This past Thursday, as most of us surely know by now, Facebook finally announced Facebook Home, its go-to plan for driving Facebook face-first into the mobile world. No, the company did not release its own version of Android, and no, the jointly announced HTC First smartphone is not specifically a Facebook phone (or a Facebook-branded phone). Instead Facebook delivered a replacement shell for Android user home screens – one which can be pre-installed directly by device makers – as HTC has done with the HTC First, or through a free download via Google Play that will allow a user to install the shell directly on a variety of supported devices.
Our coverage provides details of two sorts – first, what is it, does it make sense, and what about mobile ads and user boredom with Facebook? The second sort reflects on what Facebook Home may do to Apple and Microsoft. Some of us don’t necessarily believe Apple or Microsoft will be bothered in the least by Facebook Home – rather, we are wondering what Google might decide to do with Google+ relative to Android integration instead – something we’ll provide more insights on in the coming week.
There have been lots of Apple rumors this week – we’re beginning to enter that phase of life where an Apple event surely must be imminent. Is that new version of iOS finally going to show? Or is it the iPhone 5S? Who really knows? Of course the rumor mill automatically starts to pump headlines out like mad to at least pretend to answer these questions. Well, we’ve got our own thoughts to share – first, what are the odds really that a new next generation iOS 7 is really about to drop?
Leaving aside the operating system software, what might a next generation iPhone look like? We don’t mean an iPhone that takes its design cues from the current generation phones. We mean, what might an entirely new iPhone design look like? How about something that is nicely curved and all glass? Perhaps using a bendable display in a truly real-world bendable display application, and no physical buttons what so ever? There are some interesting anew patents and patent applications from Apple that provide some very intriguing clues.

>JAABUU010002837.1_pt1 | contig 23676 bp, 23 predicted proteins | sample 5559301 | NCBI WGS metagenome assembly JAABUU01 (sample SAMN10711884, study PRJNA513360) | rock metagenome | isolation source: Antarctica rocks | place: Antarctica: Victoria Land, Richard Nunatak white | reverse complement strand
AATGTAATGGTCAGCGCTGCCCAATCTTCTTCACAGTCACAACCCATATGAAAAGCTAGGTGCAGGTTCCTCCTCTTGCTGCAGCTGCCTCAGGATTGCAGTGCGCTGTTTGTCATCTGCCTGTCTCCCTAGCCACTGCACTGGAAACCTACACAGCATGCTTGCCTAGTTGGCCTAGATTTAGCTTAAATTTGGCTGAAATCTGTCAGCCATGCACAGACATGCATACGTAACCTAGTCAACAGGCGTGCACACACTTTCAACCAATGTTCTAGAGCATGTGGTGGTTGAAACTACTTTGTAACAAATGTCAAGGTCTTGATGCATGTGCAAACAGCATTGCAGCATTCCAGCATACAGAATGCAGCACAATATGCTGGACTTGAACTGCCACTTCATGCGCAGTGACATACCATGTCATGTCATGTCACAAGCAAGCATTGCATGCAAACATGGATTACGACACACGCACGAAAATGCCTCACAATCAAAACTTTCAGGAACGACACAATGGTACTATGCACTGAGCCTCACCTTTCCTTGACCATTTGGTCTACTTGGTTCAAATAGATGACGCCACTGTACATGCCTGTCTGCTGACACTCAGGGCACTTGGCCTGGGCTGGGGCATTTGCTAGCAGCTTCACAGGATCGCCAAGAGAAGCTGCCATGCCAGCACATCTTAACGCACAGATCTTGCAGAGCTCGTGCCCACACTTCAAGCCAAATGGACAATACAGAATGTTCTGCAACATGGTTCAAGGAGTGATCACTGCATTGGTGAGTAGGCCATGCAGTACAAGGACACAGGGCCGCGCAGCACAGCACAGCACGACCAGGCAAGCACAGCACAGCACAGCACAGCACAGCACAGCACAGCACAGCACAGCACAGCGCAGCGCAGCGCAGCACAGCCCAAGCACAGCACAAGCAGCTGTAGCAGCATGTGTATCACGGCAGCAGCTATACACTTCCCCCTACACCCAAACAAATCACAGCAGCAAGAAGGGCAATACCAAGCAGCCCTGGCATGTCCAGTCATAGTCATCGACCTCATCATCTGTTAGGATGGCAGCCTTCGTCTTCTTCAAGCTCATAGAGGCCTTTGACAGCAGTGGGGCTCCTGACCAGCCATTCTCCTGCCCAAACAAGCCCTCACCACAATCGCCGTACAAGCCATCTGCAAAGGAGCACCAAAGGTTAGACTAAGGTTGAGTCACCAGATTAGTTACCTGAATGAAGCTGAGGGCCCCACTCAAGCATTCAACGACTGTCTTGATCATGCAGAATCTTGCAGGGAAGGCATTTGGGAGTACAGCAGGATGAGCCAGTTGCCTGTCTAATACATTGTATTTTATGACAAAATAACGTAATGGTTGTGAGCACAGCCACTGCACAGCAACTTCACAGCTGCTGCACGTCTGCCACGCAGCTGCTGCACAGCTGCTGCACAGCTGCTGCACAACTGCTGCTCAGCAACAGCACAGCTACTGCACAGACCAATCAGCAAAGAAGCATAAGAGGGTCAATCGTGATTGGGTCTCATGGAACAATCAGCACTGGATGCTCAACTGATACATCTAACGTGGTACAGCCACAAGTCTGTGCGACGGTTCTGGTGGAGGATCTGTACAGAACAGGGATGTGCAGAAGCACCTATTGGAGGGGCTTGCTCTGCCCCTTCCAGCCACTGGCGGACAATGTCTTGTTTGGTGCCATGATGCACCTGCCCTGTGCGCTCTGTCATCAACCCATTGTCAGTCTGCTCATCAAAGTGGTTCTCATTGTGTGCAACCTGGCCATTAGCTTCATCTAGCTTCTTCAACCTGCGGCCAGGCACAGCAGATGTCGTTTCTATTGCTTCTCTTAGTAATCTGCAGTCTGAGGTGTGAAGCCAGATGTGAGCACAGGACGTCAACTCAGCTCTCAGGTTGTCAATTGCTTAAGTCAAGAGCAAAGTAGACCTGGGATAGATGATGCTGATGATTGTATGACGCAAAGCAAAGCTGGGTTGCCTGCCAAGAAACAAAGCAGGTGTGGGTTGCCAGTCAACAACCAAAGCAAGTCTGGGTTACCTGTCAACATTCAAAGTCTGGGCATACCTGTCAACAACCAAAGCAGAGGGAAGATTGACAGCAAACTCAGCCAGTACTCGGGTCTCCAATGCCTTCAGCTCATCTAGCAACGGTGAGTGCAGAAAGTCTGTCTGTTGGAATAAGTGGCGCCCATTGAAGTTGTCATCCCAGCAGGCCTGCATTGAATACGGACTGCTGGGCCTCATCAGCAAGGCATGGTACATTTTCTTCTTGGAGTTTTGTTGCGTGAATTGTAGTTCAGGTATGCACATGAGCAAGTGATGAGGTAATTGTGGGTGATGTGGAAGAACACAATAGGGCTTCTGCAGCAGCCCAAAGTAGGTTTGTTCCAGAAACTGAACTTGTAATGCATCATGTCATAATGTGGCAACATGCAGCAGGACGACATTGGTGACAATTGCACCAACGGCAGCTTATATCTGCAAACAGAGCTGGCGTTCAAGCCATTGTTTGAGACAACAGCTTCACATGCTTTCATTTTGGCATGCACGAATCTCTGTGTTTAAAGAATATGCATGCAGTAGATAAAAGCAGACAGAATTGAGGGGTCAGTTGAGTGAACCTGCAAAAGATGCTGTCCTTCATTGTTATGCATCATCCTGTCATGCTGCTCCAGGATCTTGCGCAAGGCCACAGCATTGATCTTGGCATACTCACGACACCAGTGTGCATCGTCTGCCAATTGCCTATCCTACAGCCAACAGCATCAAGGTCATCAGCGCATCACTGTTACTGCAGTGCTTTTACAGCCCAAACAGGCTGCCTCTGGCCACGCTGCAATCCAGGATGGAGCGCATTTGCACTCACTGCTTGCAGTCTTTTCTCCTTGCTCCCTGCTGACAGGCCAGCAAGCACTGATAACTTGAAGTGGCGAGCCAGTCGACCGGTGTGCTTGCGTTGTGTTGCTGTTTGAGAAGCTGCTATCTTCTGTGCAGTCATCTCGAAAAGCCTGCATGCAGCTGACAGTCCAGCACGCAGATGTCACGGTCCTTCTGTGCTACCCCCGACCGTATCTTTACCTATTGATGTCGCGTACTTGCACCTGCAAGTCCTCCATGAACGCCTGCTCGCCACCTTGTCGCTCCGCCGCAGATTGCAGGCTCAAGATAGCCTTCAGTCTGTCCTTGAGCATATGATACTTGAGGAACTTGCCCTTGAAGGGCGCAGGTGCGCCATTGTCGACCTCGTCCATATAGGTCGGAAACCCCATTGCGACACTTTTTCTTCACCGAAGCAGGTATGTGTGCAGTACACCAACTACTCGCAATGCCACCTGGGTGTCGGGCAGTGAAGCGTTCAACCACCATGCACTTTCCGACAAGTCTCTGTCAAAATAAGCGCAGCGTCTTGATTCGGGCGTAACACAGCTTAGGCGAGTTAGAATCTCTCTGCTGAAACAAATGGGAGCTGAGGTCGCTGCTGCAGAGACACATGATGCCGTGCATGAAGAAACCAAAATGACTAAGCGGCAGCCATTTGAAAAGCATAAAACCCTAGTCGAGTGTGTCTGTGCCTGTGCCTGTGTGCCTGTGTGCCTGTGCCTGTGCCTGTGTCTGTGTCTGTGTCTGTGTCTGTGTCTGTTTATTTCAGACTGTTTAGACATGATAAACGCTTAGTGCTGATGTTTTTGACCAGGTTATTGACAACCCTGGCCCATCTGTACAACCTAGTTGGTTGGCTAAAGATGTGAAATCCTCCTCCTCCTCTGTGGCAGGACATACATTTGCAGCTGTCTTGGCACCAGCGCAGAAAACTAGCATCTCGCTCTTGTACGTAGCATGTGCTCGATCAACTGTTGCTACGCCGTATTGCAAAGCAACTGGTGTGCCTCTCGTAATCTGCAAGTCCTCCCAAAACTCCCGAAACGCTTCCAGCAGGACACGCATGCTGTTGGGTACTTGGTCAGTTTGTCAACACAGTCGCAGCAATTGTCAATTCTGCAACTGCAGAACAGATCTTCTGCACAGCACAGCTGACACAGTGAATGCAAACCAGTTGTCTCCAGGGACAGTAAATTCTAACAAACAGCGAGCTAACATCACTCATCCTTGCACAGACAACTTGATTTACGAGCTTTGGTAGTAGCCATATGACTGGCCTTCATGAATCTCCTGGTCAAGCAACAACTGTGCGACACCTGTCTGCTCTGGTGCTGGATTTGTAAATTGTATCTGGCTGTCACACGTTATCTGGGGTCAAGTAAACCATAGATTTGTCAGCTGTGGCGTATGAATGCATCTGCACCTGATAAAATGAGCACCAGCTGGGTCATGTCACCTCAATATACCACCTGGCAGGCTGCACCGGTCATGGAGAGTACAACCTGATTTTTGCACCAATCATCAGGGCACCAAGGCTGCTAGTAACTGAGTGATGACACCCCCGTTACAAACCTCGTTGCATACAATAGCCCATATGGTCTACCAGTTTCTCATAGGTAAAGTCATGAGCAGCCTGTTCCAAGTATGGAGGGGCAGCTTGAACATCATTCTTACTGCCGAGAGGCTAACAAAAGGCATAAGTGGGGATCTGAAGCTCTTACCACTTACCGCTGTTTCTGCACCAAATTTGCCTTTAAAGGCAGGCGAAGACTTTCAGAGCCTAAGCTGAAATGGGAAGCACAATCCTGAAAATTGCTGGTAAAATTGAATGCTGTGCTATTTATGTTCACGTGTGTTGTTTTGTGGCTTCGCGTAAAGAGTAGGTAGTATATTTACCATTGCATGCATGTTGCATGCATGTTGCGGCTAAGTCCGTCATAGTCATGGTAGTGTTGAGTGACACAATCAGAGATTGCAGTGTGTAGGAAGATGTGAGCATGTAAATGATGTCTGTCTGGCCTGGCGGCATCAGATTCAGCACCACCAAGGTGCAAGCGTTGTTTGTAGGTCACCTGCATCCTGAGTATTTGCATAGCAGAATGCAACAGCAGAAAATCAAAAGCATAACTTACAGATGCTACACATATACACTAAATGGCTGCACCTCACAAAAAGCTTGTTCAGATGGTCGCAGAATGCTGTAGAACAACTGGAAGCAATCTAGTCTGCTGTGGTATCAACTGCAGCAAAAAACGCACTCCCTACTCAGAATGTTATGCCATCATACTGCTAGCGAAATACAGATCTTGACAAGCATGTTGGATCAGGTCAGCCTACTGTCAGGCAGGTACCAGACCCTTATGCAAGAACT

Not be left out of the picture, Google has been generating some news of its own this week, though not of its own accord and certainly not the kind that the company would like to generate. We’re referring specifically to Google’s troubles with Europe and Europe’s major issues with Google’s privacy initiatives – or more directly Google’s lack of implementation of European-mandated privacy directives. The company is on major alert from Europe with as many as six European countries ready to take some serious actions against Google.
In the meantime, as Europe gathers its privacy forces against Google, the United Kingdom looks like it doesn’t want to play on pother privacy fronts. Britain wants to be excluded from a new European Union proposal that would allow people to delete most personal details from social media sites. Called the right to be forgotten, the recommendation is likely to become part of the EU’s General Data Protection Regulation. But the British government says it creates “unrealistic expectations” and wants to be excluded.
Nothing would make Microsoft happier than to see Google go through some monster European headaches. And Microsoft is certainly happy to help push privacy matters against Google every chance it gets. Recently the company has re-energized its “Have you been Scroogled” campaign, this time aiming the Scroogle guns at Google’s Gmail platform and its very publically acknowledged lack of privacy. A great many people actually do not know what Gmail really does, and though once they do know they may not really choose to act on it, but as many as 20+ million people have switched from Gmail to Microsoft’s new Outlook.com service because of it. Should you?
Before we leave Google behind, it has also moved this week to add some interesting new cloud functionality to Chrome. This time around, it looks like Chrome is now accessing a cloud-based service that offers a function allowing you to “ask Chrome for suggestions” when spelling a word. How handy! We’re not sure if this is any more a compelling reason to give up Microsoft Office than privacy concerns are a reason for leaving Gmail for Microsoft, but it’s good to know Chrome has your spelling and grammar covered for you.
Google’s cloud-based spell checker provides a good segue way into another cloud-based announcement. This week Sony introduced its own Sony new subsidiary, Sony Media Cloud Services, which aims to provide an online platform for creative professionals to store and share their large and complex media files. The new platform – dubbed Ci (pronounced “see”) – is currently in beta and is designed to provide broadcasters, filmmakers, independent producers and marketing teams with a “one-cloud” solution to collect, produce and archive high-definition content.
Before we sign off this week, we need to note that there is a new center of high tech emerging in the country. No, it isn’t in California and it isn’t in New York City. Rather, it turns out that Las Vegas is now quietly becoming a high tech hub, with strengths in high touch customer service, data centers, and space technology. Who knew? You can gamble and run a startup all at the same time now – what were the odds of such a thing occurring?
Have a great weekend!
TechZone360 Senior Editor
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